09/06/2012 12:18 EDT | Updated 11/06/2012 05:12 EST

Meet the First Native to Get a Comedy Special on CBC

Edith Woodley

If you haven't been keeping track of native comedy lately, you should. It's good stuff, and there is nothing like laughter to help you ease into sometimes difficult discussions about race, colonisation, marginalisation and indigenous culture.

Recently I got a chance to interview Ojibway comedian, Ryan McMahon, and ask him a few questions about his upcoming UnReserved Tour.

How did you get your start in comedy? I mean, there's some sort of affirmative action for native comedians, right? You get guaranteed spots on Canadian television and radio and at venues, whether you're funny or not? Some non-native comedian is sitting in his mom's basement right now crying his eyes out because you got a spot that should have gone to him or something?

I half stumbled into it. For the long version of this you can visit my site. For the short version -- essentially, I was fresh out of Theatre School and ready to work. Once I started working as an actor I hated it. I was voiceless and not being represented. I didn't connect with any of the work. And yes. I feel a lot of mainstream comedians look at me as "the native comedian" and that I was given my comedy special and my other spots because of that. They got the land -- I got a festival spot 500 years later.

You are really involved in social media, you're all over Facebook and Twitter and you have your own website, newsletter, podcasts, and so on. To be honest, it seems like a lot of work. Why did you choose this way to promote yourself?

It's an incredible amount of work. It's tiring and disgusting. I am my own pimp, to be honest -- if I'm not promoting myself, who is? I don't have an agent or a management company looking after me. All of my online work (videos/podcasts/blogs) are extension of my brand -- almost like a funny business card if you will.

The podcast has really changed my comedy. It's also changed my fanbase. I don't have the most followers on Twitter or Facebook but I have the most loyal fans and followers I could ever ask for. I've found people that care -- I have to nurture that relationship, be grateful, remain humble and continue giving back to those that support me.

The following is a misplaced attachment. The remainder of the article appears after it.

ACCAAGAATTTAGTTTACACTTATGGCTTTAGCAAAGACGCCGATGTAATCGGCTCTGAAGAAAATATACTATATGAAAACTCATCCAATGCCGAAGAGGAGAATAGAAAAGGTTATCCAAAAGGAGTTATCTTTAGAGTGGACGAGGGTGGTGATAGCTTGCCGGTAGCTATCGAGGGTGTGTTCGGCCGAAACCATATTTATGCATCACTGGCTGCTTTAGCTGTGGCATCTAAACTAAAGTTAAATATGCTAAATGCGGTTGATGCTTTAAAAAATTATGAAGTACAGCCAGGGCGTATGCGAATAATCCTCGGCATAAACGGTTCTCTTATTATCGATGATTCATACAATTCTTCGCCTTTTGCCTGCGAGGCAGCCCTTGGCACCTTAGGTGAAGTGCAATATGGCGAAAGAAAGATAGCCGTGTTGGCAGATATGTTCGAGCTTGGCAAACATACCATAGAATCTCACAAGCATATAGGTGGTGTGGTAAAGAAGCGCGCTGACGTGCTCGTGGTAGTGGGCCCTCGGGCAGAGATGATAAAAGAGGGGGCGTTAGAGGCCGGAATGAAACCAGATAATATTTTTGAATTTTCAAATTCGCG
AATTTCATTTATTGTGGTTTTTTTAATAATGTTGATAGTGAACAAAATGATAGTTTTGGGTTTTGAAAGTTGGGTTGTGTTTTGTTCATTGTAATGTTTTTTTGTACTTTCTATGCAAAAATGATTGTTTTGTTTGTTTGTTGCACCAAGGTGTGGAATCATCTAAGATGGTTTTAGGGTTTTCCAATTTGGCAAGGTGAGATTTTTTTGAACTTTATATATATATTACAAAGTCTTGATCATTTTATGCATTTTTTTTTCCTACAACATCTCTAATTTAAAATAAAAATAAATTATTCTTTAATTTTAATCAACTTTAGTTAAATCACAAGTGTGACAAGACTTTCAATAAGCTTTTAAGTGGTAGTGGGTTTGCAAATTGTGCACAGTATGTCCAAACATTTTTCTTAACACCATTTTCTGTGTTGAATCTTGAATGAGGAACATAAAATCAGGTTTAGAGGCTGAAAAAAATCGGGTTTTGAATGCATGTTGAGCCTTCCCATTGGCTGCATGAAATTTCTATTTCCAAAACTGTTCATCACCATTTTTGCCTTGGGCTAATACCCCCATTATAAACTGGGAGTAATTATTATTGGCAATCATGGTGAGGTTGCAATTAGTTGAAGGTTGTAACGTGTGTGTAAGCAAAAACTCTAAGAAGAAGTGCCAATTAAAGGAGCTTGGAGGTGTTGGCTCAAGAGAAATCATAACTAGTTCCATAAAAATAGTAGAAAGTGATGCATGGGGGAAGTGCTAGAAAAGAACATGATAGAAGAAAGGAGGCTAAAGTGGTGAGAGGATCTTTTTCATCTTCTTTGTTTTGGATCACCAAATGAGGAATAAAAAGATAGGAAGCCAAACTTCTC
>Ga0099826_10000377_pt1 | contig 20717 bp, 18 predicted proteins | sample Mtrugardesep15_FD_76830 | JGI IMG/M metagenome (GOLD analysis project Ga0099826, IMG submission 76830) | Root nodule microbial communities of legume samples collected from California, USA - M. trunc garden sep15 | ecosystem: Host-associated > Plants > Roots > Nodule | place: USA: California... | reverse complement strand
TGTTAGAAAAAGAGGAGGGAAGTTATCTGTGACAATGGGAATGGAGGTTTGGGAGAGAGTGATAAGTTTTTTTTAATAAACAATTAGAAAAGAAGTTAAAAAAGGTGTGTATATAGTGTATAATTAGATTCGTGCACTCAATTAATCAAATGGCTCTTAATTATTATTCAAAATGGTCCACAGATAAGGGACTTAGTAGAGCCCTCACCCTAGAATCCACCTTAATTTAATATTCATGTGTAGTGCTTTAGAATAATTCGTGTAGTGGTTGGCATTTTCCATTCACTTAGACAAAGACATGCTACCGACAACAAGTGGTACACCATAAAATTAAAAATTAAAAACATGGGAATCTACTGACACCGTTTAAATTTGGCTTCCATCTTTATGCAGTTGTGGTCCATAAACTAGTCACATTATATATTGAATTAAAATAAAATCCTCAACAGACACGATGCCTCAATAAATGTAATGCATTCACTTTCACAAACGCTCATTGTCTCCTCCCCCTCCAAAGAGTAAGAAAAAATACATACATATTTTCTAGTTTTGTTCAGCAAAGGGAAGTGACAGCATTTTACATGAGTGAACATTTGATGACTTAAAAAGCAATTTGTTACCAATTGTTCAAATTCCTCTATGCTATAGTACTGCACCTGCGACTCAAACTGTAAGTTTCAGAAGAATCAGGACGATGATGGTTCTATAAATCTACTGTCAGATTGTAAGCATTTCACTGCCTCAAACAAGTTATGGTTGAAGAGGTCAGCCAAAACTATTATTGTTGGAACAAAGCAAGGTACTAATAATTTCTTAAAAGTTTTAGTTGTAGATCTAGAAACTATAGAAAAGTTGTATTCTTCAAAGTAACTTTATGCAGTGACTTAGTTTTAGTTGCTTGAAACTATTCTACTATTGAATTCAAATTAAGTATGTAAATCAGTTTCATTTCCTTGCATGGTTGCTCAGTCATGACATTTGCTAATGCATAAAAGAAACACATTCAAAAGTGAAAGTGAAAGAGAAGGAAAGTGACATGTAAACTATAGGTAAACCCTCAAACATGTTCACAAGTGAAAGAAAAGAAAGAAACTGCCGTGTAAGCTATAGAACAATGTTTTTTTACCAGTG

You were the first native comedian to get a comedy special on CBC Television. How did that happen? Did you just blockade a bunch of roads until the CBC gave in?

It was a huge honour and I actually didn't realize that until my CBC producers told me this. They believed in me. They saw what I was talking about. They saw what I was trying to say. They compared me to Chris Rock and George Carlin. They helped me see my place in the landscape.

It hit me. Something big was happening. Something really, really big. And again -- I don't feel like it's been celebrated at all by the mainstream and barely by Indian Country. Those that have celebrated the accomplishment have been my fans and followers. They get it. Also -- I want to be on record for thanking CBC TV/Radio and CBC Aboriginal and CBC Manitoba for their continued support. CBC produces amazing Indigenous content and are really pushing the conversation forward in this country.

Your UnReserved Tour launches on September 12 in Victoria and you're going to be on the road for six weeks, hitting 26 different cities. How are you doing this and how are you coping with the pressure?

I started planning it as a "Thank You," to everyone that supported me leading up to the comedy special and the Just for Laughs spot. I was going to book 8 or 10 shows and do new material as a way to say thanks. It was going to be more of a fuck-around thing.

I announced I was doing the tour and the internet exploded on my lap. I was getting show requests from everywhere. I was floored. I couldn't believe the reaction. But going back to how I feel about my fans and followers -- they're the best and they wanted to celebrate with me. So we are -- I started asking the internet where I should go, and I've made it happen. Barely. But I've made it happen.

I'm a little too old to be driving across the country, but I am. I want to do comedy for the people that want to see me. I'm working out deals with each venue in every city based on what they're willing to do. Some rentals are very expensive and some venues are doing door deals. I have thousands of dollars in damage deposits and rental fees on my credit card.

I'm counting on the people that are excited about my comedy and where I'm heading with it to bring their friends to the live show. I'm using social media to help spread the word and I'm begging for help through various media that are willing to run a story or put something on the radio for me. I can't afford a publicist -- so I'm putting in long days and long nights. It's the most intense thing I've ever worked on. It's so damn big.

If you won the lottery and were mad rich, and you got to set up any project your little heart desired, what would it be?

I would produce my podcast into a live touring show, shoot it for television and record it for radio (Stuart McLean style mixed with Jian Ghomeshi Q type show) and feature guests, musicians, artists, community leaders, youth, and organizers that are working on their own vision of decolonization. That movement will only happen on the ground -- that's where I want my work to remain.

The full interview can be found on the author's blog, âpihtawikosisân.